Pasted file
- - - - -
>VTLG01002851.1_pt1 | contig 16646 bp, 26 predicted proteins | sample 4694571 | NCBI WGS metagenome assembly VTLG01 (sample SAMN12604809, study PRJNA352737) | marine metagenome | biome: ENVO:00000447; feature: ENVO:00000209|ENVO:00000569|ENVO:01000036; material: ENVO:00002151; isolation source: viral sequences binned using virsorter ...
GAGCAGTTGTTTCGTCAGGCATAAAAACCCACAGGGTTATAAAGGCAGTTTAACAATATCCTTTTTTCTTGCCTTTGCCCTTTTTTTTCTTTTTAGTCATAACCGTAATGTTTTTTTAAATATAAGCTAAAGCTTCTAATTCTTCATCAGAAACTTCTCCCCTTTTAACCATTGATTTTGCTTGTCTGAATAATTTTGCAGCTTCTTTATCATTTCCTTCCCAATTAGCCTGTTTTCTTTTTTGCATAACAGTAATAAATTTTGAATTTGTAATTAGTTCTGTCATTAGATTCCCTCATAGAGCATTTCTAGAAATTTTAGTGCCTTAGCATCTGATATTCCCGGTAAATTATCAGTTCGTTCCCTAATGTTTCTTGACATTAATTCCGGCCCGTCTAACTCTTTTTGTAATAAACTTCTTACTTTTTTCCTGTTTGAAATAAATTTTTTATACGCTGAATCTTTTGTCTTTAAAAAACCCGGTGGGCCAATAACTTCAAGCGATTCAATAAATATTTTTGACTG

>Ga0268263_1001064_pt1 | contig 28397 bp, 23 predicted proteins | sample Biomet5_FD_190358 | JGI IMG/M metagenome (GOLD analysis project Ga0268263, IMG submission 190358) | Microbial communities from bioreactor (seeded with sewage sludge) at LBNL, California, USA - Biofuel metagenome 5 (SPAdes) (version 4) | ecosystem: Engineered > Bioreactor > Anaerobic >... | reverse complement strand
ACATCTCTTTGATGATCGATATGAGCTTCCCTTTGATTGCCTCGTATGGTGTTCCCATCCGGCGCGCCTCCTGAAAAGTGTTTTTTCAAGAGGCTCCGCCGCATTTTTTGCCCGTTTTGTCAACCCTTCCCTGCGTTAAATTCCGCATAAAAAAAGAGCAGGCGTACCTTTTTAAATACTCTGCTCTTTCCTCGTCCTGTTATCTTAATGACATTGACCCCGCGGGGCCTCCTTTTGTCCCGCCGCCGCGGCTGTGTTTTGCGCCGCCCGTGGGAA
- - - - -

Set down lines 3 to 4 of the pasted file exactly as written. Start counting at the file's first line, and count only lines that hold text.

>Ga0268263_1001064_pt1 | contig 28397 bp, 23 predicted proteins | sample Biomet5_FD_190358 | JGI IMG/M metagenome (GOLD analysis project Ga0268263, IMG submission 190358) | Microbial communities from bioreactor (seeded with sewage sludge) at LBNL, California, USA - Biofuel metagenome 5 (SPAdes) (version 4) | ecosystem: Engineered > Bioreactor > Anaerobic >... | reverse complement strand
ACATCTCTTTGATGATCGATATGAGCTTCCCTTTGATTGCCTCGTATGGTGTTCCCATCCGGCGCGCCTCCTGAAAAGTGTTTTTTCAAGAGGCTCCGCCGCATTTTTTGCCCGTTTTGTCAACCCTTCCCTGCGTTAAATTCCGCATAAAAAAAGAGCAGGCGTACCTTTTTAAATACTCTGCTCTTTCCTCGTCCTGTTATCTTAATGACATTGACCCCGCGGGGCCTCCTTTTGTCCCGCCGCCGCGGCTGTGTTTTGCGCCGCCCGTGGGAA